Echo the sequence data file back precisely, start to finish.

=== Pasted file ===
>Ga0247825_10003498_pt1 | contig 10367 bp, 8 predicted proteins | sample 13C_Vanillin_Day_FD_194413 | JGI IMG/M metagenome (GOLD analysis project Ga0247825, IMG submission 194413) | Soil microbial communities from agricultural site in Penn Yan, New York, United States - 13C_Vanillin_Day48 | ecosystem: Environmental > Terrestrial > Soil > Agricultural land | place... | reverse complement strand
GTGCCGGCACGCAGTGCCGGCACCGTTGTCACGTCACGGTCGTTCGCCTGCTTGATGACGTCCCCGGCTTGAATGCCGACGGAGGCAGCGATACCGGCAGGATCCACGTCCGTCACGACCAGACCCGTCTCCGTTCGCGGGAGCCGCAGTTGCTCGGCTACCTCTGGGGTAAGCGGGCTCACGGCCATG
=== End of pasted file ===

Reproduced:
>Ga0247825_10003498_pt1 | contig 10367 bp, 8 predicted proteins | sample 13C_Vanillin_Day_FD_194413 | JGI IMG/M metagenome (GOLD analysis project Ga0247825, IMG submission 194413) | Soil microbial communities from agricultural site in Penn Yan, New York, United States - 13C_Vanillin_Day48 | ecosystem: Environmental > Terrestrial > Soil > Agricultural land | place... | reverse complement strand
GTGCCGGCACGCAGTGCCGGCACCGTTGTCACGTCACGGTCGTTCGCCTGCTTGATGACGTCCCCGGCTTGAATGCCGACGGAGGCAGCGATACCGGCAGGATCCACGTCCGTCACGACCAGACCCGTCTCCGTTCGCGGGAGCCGCAGTTGCTCGGCTACCTCTGGGGTAAGCGGGCTCACGGCCATG